The House Ethics Committee will recommend that Charlie Rangel be censured for the 11 violations of which he was convicted.
As Ed Morrissey points out, this was their only real choice. They wouldn't kick him out in a million years, and a "reprimand" would have been even more of a joke:
The House ethics committee has recommended censure for Representative Charles B. Rangel for ethics violations. The vote was 9 to 1.
The committee's decision marked a stunning rebuke to the 20-term congressman, diminishing his stature even as, in his final statement to the committee, he pleaded that it make clear in its final decision that he had not done anything to disgrace Congress or enrich himself, and had not been corrupt.
It was the committee's counsel, R. Blake Chisam, who acted as prosecutor in the case, who recommended that Mr. Rangel be censured, a stronger punishment than a reprimand but well short of expulsion. Shortly before the committee of five Democrats and five Republicans began deliberations, Mr. Rangel, his voice cracking, pleaded for his colleagues to keep in mind that whatever his misdeeds, he was not corrupt.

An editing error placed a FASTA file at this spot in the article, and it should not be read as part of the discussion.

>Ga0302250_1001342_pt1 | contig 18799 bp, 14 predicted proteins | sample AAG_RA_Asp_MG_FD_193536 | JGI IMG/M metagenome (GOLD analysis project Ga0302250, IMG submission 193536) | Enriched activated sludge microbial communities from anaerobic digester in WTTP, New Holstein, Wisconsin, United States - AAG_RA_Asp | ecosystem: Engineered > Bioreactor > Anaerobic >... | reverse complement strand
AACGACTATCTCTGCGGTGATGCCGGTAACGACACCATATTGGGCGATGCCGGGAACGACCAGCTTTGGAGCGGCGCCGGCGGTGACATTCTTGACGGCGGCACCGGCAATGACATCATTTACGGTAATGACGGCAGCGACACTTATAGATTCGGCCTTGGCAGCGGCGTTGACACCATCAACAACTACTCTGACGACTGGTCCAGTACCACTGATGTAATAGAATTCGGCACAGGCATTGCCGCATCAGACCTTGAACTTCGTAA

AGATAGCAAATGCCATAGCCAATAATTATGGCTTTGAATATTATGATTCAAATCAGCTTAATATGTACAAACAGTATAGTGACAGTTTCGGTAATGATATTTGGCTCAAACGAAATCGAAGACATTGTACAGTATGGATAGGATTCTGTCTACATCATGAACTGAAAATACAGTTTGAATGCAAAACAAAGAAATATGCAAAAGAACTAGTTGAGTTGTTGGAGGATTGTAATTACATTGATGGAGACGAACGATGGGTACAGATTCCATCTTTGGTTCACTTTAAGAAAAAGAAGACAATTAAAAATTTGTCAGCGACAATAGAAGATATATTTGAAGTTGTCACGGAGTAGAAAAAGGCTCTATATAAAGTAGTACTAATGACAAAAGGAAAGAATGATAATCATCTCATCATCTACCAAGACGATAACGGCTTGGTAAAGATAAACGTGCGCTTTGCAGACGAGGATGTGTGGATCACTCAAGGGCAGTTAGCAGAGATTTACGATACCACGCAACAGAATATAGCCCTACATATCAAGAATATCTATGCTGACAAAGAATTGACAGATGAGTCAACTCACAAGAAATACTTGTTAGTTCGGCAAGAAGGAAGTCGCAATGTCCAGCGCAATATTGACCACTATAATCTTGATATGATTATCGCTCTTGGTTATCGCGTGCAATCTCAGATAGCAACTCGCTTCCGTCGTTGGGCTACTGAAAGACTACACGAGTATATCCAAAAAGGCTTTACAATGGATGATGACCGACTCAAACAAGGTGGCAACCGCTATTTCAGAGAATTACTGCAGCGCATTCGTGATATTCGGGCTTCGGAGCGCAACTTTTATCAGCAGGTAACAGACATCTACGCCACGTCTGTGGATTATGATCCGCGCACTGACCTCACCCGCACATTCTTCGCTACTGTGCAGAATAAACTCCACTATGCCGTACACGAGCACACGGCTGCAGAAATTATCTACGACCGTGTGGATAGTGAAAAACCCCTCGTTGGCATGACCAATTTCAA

Not corrupt? Gee...I dunno
How does Charlie, on a Congressman's salary, afford a Dominican villa in the first place? Not paying taxes on property he wouldn't own unless he was a corrupt SOB isn't corruption, I guess. At least not in the minds of our "ethics" watchdogs.
Mr. Rangel, 80, a Democrat who has represented Harlem since 1970, was found guilty on Tuesday of 11 breaches of ethics stemming from failing to pay taxes on rental income from a Dominican villa, failing to file financial disclosure forms, using a rent-stabilized residential apartment as a campaign office, and raising charitable donations from companies with business before the House Ways and Means Committee, of which he was the chairman.